On Tuesday, several thousand workers demonstrated in Sidi Bouzid. The
city in the impoverished interior of Tunisia is where the vegetable
vendor Mohamed Bouazizi set fire to himself on December 17, 2010,
sparking the uprising against the regime of Zine El Abidine Ben Ali.
protest was directly opposed to the interim government led by the
Islamist Ennahda (Renaissance) party, an offshoot of the Egyptian Muslim
Brotherhood that came to power following elections last October.
Tunisian General Union of Labour (UGTT), the main trade union
federation, had called for a general strike. It said that more than 90
percent of workers had joined the strike. Shops and offices in the city
centre were closed for the day.
The demonstrators marched to the
courthouse, demanding the release of dozens of political activists
detained since July following demonstrations that were brutally put down
by police firing tear gas and rubber bullets. Some but not all were
later released, including 12 of the activists arrested at a protest last
week in Sfax, 160 miles south of the capital.
The strikers and
their supporters shouted slogans, including, “The people want the fall
of the regime!” and “Justice, woe to you, Ennahda has power over you!”
protesters smashed the window of a car belonging to an Al Jazeera TV
crew because of the Qatari satellite news channel’s championing of
Ennahda and Islamism. Qatar heavily funds Ennahda.
demonstrators also called for an end to the totally inadequate access to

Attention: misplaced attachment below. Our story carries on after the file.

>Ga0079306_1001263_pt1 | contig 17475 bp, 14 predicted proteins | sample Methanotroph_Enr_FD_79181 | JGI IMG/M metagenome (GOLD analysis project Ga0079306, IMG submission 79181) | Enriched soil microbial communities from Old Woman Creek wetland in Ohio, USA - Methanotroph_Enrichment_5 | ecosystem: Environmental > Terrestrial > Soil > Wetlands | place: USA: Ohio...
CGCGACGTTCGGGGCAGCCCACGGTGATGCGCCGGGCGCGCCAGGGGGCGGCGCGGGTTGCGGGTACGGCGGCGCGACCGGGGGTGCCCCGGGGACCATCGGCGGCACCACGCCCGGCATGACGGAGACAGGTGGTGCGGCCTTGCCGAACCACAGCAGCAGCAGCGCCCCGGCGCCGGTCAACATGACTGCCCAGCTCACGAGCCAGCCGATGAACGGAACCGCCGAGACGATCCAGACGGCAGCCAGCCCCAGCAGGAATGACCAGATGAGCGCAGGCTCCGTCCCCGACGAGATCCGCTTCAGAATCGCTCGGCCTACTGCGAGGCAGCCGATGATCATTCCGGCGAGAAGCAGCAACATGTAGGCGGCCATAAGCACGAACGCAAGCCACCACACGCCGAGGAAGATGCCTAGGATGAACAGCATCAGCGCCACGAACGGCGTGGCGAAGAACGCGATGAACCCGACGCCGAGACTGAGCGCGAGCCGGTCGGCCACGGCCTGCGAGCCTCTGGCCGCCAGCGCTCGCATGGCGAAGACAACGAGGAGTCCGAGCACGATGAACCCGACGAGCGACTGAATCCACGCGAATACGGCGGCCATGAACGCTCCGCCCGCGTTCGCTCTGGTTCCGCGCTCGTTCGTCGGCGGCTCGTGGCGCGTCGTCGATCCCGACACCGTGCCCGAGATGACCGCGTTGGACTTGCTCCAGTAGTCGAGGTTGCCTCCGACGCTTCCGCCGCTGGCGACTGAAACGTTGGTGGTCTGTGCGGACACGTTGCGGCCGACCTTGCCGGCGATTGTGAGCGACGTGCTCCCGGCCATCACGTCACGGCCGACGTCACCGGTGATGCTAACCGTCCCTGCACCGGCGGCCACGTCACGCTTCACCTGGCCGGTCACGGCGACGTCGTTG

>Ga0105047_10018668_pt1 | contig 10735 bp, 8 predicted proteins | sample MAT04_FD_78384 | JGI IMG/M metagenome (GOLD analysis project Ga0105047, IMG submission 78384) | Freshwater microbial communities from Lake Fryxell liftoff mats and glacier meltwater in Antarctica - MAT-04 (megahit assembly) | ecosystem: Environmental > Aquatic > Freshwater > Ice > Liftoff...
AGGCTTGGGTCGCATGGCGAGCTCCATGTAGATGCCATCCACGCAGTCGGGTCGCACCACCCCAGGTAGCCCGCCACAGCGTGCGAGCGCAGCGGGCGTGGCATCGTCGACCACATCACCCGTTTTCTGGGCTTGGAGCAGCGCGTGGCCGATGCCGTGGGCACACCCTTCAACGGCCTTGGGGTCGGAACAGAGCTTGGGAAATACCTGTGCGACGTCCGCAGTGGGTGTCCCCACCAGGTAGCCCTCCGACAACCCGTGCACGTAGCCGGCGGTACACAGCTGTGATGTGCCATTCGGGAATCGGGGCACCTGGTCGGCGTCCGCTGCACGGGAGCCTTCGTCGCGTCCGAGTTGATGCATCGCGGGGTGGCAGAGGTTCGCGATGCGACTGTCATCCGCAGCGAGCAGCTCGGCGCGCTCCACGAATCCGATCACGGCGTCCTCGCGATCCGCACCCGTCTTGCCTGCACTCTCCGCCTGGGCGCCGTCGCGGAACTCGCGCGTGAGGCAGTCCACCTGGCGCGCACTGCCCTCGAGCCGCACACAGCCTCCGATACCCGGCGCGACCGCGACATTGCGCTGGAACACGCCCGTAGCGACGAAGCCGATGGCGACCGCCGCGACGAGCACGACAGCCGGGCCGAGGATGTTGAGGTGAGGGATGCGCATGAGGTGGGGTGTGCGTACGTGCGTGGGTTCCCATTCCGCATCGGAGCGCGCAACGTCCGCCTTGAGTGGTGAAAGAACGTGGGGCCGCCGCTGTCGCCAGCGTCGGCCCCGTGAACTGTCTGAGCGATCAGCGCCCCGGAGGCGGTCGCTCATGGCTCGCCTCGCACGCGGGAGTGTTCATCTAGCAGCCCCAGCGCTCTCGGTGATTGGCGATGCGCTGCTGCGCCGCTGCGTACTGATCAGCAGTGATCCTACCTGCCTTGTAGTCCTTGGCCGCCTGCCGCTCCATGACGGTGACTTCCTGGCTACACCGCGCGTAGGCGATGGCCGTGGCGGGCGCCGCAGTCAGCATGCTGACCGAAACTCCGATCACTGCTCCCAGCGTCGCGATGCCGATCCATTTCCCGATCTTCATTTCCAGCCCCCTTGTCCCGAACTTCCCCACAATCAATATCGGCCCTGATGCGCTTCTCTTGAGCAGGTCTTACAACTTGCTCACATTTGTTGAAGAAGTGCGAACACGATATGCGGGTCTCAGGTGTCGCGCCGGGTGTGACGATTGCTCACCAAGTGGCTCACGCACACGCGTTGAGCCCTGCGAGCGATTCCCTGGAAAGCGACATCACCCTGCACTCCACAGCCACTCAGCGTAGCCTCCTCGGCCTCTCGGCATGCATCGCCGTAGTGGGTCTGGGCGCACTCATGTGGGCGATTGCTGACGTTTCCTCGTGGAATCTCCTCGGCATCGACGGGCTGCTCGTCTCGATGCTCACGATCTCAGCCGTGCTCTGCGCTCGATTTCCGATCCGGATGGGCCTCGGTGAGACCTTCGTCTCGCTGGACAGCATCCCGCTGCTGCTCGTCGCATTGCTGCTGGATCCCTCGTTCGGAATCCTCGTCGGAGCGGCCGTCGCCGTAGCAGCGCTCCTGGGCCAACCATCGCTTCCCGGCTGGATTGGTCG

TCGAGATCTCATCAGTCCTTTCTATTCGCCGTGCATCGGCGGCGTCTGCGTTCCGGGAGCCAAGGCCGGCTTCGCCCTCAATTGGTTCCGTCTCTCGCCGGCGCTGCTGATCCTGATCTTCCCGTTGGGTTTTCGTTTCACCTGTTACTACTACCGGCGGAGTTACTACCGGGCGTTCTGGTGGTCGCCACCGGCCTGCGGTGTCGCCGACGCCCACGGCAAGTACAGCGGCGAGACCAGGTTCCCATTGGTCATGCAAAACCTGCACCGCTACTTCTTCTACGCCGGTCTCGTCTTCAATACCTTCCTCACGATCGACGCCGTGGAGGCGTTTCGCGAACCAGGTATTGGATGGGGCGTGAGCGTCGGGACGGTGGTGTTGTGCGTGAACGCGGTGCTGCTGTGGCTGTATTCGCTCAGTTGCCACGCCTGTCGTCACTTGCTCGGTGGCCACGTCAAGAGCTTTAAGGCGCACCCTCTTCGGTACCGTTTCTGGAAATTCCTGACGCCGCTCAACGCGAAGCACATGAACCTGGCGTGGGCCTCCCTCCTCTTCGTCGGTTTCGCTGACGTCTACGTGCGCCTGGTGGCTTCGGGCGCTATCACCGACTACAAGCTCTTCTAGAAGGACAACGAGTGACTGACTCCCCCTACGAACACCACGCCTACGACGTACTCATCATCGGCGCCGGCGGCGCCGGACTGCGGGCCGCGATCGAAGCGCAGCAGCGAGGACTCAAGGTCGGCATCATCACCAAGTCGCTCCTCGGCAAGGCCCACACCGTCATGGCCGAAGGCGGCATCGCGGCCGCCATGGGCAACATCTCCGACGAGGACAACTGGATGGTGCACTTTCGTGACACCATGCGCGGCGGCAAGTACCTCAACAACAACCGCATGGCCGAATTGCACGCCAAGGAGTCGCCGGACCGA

water and electricity that is making everyday life an intolerable
Earlier, on Monday evening, National Women’s Day, tens of
thousands of Tunisians, mainly women, took to the streets of the
capital Tunis and other cities to demand that women’s equality and
rights be protected under the constitution being drafted by the Islamist
The demonstrations were by far the largest since the
government violently broke up a march last April. Protesters fear that
the constitution will downgrade the status of women. They carried
banners saying, “Rise up women for your rights to be enshrined in the
constitution” and “Ghannouchi [Ennahda’s leader Rachid Ghannouchi] clear
off, Tunisian women are strong”.
They demanded that the
government remove the proposed Article 27, which defines women as
“complementary to men”, from the new national charter, in favour of the
existing 1956 law that grants women full equality with men.
1956 Code of Personal Status outlawed polygamy, established civil law,
and gave women the right to vote, open bank accounts and set up
businesses without their husbands’ consent. It was later expanded to
include, among other things, the right to work and abortion.
to a translation by France 24, Article 27 in the new charter affirms
that “The state guarantees to protect women’s rights, as they stand,
under the principle of man’s complement within the family and man’s
partner in developing the country”.
This has been widely
interpreted as the first step on the part of the Islamists to roll back
women’s position in Tunisia in line with Sharia law.
Demonstrators called for the government to address the economic deprivation in the interior regions and to end unemployment.
Tunisian Association of Democratic Women, the Tunisian Human Rights
League, the Republican Party, the Social and Democratic Path, and the
Call for Tunisia party organised another rally at the Congress Palace in
Tunis, calling for “effective and unconditional equality in rights and
duties between men and women” and warning against “a new regression and
possible backsliding in women’s gains”.